Camden — Joan Montgomery Perry Smith died Feb. 20, 2014, at Pen Bay Medical Center. She was predeceased by her husband, Converse Owen Smith, son Adam Perry Smith, grandson Owen Standish Smith and dearest friend Charlotte Stancioff.
Joan was born July 18, 1925 to Ruth Montgomery Perry and Standish Perry, in the family home on High Street. She was proud to note that both sides of her family were in Maine before the revolution. Joan’s grandmother was a founding member of the Monday Club in 1885. Joan often told the story of a paternal ancestor John Perry, a revolutionary who, defending his land, shot a British soldier and escaped to Boston in a canoe. There is a monument to him in Rockland, which Joan dedicated. Her grandfather and great-uncle, Charles and Job Montgomery, owned the Dr. D.P Ordway plaster company, which made mustard plasters and other patent medicines. That mail order business did so well it was the impetus for the building of the Camden Post Office.
She was educated in Camden schools, attended Oak Grove Preparatory School where she studied, among other things, classical Greek and Latin and continued to deepen the love of poetry that began when she was a child. Throughout her life she committed hundreds of poems to memory and would recite the perfect verse at the appropriate time.
She graduated Phi Beta Kappa in philosophy from Connecticut College and later she attended Katherine Gibbs School in New York City.
She met her husband, Converse Owen Smith, in 1947 at Richmont in Camden.
He started the Maine Coast Fisherman newspaper, (later National Fisherman) which Joan described as “a wonderful little paper that covered the whole coast of Maine and all the shipyards and all the fishing that was going on. And I worked for him; it was fun. Wrote letters to all the lighthouse keepers, and he traveled the state, the whole coast all the time because there were only three of us putting it out.” She often spoke fondly about her correspondences with the lighthouse keepers.
She and the family lived in Chevy Chase, Md., for eight years when Owen was the assistant to the Secretary of the Army during the Johnson administration, returning to Camden every summer and then permanently when Owen died in 1968.
As a suddenly single mother, she devoted her entire life to the care of her children and to welcoming and harboring many other young people, many of whom consider the Smiths their second family.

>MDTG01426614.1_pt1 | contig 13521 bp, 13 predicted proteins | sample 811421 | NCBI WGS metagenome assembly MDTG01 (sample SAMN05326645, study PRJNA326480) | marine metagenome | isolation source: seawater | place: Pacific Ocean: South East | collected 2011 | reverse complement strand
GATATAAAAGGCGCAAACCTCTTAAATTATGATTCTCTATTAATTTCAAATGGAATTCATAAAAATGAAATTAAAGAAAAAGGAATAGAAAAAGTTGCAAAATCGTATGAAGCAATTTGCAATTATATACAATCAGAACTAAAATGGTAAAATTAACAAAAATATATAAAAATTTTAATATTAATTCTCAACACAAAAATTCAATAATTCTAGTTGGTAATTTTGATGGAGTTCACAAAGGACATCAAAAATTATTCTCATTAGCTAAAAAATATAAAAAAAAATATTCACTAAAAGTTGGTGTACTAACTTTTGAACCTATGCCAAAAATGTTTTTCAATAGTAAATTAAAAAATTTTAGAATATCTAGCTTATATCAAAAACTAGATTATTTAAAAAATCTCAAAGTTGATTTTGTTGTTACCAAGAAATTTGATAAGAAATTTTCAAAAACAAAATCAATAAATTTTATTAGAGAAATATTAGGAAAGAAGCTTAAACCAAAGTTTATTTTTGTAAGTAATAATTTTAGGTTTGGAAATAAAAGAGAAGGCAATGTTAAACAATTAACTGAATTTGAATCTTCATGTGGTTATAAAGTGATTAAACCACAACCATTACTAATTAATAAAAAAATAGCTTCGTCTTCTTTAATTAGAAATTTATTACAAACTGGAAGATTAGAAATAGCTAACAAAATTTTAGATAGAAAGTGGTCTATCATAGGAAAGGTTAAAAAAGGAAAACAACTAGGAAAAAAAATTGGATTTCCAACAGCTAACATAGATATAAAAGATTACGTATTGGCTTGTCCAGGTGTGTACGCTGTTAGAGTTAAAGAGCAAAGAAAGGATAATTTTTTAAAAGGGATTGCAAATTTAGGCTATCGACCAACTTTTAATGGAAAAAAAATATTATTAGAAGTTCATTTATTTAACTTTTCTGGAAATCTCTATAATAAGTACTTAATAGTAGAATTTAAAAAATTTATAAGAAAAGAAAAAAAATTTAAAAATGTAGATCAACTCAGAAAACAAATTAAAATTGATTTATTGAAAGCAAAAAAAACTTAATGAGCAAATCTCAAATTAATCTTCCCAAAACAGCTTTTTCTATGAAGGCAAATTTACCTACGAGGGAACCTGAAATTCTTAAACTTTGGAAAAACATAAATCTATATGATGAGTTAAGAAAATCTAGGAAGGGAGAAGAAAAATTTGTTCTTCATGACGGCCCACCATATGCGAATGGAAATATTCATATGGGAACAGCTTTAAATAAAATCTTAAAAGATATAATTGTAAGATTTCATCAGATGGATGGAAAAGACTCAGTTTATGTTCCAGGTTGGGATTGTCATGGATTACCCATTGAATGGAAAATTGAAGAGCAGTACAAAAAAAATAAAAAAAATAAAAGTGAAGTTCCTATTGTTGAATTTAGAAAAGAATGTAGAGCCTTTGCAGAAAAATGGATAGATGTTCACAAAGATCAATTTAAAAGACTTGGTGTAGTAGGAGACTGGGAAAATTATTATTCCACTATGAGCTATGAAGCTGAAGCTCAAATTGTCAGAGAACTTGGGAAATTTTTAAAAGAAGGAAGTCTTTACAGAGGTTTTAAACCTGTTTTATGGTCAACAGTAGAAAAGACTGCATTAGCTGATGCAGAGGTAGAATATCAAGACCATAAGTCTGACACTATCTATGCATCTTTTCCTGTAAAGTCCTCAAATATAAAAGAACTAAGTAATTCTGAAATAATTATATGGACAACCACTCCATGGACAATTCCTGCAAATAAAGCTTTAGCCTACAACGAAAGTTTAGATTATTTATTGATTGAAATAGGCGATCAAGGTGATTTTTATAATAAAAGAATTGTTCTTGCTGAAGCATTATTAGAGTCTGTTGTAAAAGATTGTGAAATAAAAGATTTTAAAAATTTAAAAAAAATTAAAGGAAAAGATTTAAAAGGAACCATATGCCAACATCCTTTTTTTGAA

Joan was a life-long voracious reader and she would arise at 5 a.m. to have solitary reading time before her busy days began. For many years she managed the children’s book section of the Owl and Turtle Bookstore. One of her specialties was locating rare and out of print books, and her home was filled with books of every description, her beloved New Yorker magazine and the Sunday New York Times. As a child and young adult she was a horsewoman and spent many hours riding in Camden and environs; a lover of all animals and nature she enjoyed the companionship of many cats and dogs over the years. Joan especially loved being at the family camp on Megunticook Lake where she stayed summers from infancy on and where her children and many friends gathered daily all summer long. One of her favorite times of year was spring, and she was fond of the Emily Dickinson quote, “Spring is a happiness so beautiful, so unique, so unexpected, I don’t know what to do with my heart.” This and many other quotes, from Shakespeare to traditional folk songs, found expression in her unique embroidered cloth pictures, which started out as books for her grandchildren and became collectible framed pictures, shown in libraries and art galleries. Known for her joyous and generous entertaining, Joan hosted parties for all holidays, birthdays and milestones. Many family friends — particularly the Stancioffs — raised their families and at times lived with the Smiths, sharing festivities and elegant meals on every holiday in every season. Her parties featured music, poems, plays put on by the children or grandchildren, and her home was filled with photographs documenting these times. She was a patron of all the arts and supported them generously, always nurturing the artistic and musical endeavors of her family and friends. She corresponded with writers she admired, among them E.B White.
Joan is survived by her children, Nicholas O. Smith and his wife, Cynthia, Samuel W. Smith and his wife, Judy, Peter B. Smith, Benjamin W. Smith and his partner, Susan Lidstone, his friend and former wife, Nan, Susan S.Smith and her husband, David, Mia Mantello and her husband, Bob Sewall. Her grandchildren are Austin Smith and his wife, Jess, Anna and Jane Smith, Avery and Emily Smith, Samantha Sewall and Alexandra and Fiona Smith. The family wishes to express gratitude to Joan’s dedicated caregivers of the last four years.
Calling hours will be held Thursday, Feb. 27, from 4 to 6 p.m. at Long Funeral Home, 9 Mountain St., Camden. A celebration of her life will be held Friday, Feb. 28, at 10:30 at St. Thomas Episcopal Church with The Rev. John Rafter officiating.
Memorial donations may be made to PAWS, P.O Box 707, Rockport, ME 04856; Coastal Mountains Land Trust, 101 Mt. Battie St., Camden, ME 04843; or to Bay Chamber Scholarship Fund, P.O Box 599, Rockport, ME, 04856. Condolences and memories may be shared with the Smith family by visiting their book of memories at longfuneralhomecamden.com.